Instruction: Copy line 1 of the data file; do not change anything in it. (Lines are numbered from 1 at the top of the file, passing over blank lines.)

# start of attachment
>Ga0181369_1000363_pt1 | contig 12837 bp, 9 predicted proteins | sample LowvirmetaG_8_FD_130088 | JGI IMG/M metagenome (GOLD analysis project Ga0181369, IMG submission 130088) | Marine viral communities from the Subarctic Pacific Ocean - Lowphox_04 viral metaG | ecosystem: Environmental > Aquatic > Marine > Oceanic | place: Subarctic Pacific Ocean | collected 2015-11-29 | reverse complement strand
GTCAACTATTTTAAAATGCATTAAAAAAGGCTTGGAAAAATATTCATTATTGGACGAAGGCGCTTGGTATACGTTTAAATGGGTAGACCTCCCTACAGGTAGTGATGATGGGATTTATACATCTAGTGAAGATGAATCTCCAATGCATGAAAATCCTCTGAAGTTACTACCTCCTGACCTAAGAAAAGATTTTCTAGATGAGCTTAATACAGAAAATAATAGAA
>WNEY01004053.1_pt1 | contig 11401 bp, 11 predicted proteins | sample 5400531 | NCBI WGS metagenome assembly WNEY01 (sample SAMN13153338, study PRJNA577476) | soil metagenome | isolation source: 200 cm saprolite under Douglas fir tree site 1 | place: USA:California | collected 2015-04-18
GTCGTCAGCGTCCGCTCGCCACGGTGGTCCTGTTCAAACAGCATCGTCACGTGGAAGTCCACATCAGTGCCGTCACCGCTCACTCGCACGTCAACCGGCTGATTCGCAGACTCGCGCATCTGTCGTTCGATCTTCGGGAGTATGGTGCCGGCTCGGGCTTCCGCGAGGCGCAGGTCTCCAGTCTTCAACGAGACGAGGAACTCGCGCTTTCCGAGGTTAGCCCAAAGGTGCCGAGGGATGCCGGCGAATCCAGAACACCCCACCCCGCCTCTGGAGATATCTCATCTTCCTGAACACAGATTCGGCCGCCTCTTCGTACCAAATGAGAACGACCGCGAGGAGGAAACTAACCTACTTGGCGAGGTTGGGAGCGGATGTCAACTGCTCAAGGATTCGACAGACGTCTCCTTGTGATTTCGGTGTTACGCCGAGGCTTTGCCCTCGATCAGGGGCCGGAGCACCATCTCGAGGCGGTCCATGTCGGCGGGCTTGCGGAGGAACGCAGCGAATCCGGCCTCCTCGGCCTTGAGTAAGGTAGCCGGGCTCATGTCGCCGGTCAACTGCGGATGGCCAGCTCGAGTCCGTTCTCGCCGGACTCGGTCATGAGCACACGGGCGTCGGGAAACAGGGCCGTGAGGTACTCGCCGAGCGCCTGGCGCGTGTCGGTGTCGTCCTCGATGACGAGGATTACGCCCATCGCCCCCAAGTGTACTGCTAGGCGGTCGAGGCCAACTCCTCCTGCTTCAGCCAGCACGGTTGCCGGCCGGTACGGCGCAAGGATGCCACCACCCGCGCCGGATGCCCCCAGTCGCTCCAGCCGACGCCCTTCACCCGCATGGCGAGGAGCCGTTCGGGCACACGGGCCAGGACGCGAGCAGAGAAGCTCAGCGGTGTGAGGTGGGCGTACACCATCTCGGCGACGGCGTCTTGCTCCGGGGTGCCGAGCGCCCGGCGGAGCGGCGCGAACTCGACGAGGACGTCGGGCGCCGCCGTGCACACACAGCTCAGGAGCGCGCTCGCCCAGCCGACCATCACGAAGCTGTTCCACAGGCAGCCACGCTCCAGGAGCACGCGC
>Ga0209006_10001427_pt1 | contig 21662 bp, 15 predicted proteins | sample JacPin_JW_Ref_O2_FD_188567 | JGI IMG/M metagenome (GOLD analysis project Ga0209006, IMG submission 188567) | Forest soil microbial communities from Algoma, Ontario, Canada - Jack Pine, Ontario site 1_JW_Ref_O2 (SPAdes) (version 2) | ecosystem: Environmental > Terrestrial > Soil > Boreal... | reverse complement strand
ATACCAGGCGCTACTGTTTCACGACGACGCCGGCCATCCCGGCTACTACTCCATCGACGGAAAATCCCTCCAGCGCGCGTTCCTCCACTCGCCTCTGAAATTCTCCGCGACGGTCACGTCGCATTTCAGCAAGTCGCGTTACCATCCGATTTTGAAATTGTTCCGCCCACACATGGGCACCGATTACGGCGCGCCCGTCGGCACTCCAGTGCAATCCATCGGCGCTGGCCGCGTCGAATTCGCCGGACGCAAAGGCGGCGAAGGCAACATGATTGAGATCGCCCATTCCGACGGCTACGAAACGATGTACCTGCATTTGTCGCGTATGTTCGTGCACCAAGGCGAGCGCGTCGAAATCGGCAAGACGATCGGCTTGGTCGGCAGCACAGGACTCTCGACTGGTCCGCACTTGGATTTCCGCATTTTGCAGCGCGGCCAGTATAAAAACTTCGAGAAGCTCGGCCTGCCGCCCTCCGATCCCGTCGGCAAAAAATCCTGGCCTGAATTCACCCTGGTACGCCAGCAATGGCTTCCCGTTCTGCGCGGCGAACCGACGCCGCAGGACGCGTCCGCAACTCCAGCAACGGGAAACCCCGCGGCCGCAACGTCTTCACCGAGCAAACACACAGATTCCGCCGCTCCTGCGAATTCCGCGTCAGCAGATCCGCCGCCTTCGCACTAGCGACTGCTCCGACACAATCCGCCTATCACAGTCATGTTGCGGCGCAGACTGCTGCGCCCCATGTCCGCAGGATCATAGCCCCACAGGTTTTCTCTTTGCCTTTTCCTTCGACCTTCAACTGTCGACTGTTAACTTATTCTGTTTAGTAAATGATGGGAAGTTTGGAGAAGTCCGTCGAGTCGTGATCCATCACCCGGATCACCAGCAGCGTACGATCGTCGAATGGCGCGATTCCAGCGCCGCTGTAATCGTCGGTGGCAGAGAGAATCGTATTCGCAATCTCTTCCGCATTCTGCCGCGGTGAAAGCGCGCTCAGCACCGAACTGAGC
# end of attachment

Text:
>Ga0181369_1000363_pt1 | contig 12837 bp, 9 predicted proteins | sample LowvirmetaG_8_FD_130088 | JGI IMG/M metagenome (GOLD analysis project Ga0181369, IMG submission 130088) | Marine viral communities from the Subarctic Pacific Ocean - Lowphox_04 viral metaG | ecosystem: Environmental > Aquatic > Marine > Oceanic | place: Subarctic Pacific Ocean | collected 2015-11-29 | reverse complement strand